No thank you. I like the way leather looks, though. I haven’t been completely impressed with the durability of microfiber fabric. (And I’m not talking about the claw marks. That will be handled before a certain feline is admitted to the new house.)

I’ve had the most fun frustration searching online for a desk. I know exactly what I want. If you think this is a plus, you haven’t been shopping with me.

When I say I know EXACTLY what I want, I mean I have a picture in my head that I expect to find replicated in real life.

            Now you see the issue.

 

Lovely, right? Only $1,768 and this desk could be yours.

Isn’t there a huge market for computer desks with keyboard trays and a set of drawers connected to a five-foot work surface to run perpendicular to it? They call them L-shaped workstations or desks.

The selection of styles and sellers boggles even the Google search engine.

Sadly, my mental image has yet to find its perfect match. Sigh

This means I will end up settling. Because I refuse to pay $1,300 for the set-up. We all realize my annual income since becoming a professional writer has been in the – $600 range. This year – even with a contract – it looks like it will be closer to -$2,000.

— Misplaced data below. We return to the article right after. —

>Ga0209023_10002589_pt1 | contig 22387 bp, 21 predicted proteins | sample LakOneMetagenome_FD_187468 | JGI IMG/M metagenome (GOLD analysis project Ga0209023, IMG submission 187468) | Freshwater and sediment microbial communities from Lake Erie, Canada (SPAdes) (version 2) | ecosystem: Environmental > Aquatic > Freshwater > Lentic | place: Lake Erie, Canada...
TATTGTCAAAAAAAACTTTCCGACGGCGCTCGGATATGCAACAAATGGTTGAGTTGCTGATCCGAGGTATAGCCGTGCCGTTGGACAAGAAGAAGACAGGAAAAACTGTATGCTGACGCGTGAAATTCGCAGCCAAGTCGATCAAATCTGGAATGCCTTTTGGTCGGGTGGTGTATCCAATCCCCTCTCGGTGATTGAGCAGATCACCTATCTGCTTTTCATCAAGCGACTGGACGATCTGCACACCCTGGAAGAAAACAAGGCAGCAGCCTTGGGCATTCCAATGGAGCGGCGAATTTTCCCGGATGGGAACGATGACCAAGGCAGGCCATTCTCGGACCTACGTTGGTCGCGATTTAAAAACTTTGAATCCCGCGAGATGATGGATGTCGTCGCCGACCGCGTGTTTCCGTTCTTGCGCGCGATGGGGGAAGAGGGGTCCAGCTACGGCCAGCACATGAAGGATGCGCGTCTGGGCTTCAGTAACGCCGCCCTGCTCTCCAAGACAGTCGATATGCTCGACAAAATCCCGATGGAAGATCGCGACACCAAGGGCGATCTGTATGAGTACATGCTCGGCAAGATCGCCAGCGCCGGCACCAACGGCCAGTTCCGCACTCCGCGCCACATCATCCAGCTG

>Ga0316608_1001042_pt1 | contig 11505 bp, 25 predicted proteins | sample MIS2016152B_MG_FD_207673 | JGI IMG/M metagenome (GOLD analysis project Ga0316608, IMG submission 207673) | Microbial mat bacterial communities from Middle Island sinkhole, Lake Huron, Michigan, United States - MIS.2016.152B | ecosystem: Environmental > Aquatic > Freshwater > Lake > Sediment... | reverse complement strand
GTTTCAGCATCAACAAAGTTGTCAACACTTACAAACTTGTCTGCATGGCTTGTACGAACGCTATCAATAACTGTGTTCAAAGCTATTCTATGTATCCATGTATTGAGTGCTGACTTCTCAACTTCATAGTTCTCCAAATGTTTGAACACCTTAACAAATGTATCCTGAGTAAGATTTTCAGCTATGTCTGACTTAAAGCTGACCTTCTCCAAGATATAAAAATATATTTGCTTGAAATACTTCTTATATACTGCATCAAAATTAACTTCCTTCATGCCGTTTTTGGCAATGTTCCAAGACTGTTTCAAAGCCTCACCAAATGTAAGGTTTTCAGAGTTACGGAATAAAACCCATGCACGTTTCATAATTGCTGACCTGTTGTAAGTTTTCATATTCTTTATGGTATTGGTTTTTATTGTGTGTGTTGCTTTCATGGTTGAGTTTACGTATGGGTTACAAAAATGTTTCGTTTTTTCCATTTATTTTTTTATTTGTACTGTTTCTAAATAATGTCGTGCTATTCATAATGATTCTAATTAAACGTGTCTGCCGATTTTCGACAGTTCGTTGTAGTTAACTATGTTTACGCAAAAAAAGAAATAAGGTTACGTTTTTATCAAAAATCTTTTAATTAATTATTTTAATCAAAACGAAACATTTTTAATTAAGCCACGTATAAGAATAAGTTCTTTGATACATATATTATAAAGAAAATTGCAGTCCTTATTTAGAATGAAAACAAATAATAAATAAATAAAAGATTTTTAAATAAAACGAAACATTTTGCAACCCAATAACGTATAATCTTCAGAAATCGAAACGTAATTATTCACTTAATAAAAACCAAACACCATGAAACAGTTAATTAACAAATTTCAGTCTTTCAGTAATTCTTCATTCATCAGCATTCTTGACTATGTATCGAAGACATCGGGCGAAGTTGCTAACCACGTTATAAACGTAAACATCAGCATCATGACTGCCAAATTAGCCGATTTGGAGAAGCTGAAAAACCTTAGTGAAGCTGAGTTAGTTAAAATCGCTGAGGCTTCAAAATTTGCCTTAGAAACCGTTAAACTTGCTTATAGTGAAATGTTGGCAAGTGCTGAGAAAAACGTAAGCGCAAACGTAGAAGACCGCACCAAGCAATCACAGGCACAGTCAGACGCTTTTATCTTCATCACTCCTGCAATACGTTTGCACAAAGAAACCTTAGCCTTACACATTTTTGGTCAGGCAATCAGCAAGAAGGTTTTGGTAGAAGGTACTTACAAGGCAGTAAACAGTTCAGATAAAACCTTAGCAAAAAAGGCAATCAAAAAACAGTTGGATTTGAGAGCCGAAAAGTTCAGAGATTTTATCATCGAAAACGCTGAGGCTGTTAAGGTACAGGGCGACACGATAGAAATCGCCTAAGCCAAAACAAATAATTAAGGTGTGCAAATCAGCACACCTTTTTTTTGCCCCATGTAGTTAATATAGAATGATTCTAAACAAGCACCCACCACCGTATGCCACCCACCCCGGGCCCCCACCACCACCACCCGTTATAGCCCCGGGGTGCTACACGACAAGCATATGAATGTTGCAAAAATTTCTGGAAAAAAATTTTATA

I can’t justify decking my office out with solid maple furnishings.

Should I settle for a $250 flim-flam setup courtesy of Staples? That remains to be seen.

            Beating the Pavement

Eventually, the search heads for the street. The number of furniture stores pales when compared to the frequency of drive-thru coffee klatches.

No, that doesn’t mean it is easy to narrow down the search. Or maybe it is. If you just choose the place nearest to the Barnes and Noble bookstore where you worked while leaving your house empty for an inspector.

I love shopping. Especially when I know what I want and I have the money in hand to purchase it.

What is your experience with online shopping? Share your nightmare stories – or amazing finds – in the comments so we all can be warned.

Crazy Cash Lady

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Cash in hand, that’s what sells a car. How about help captioning this photograph?

I’ll mention your name next week when I share the story behind this photograph. Just leave your caption in the comments here on my website or on the Facebook status update.

Your help is greatly appreciated.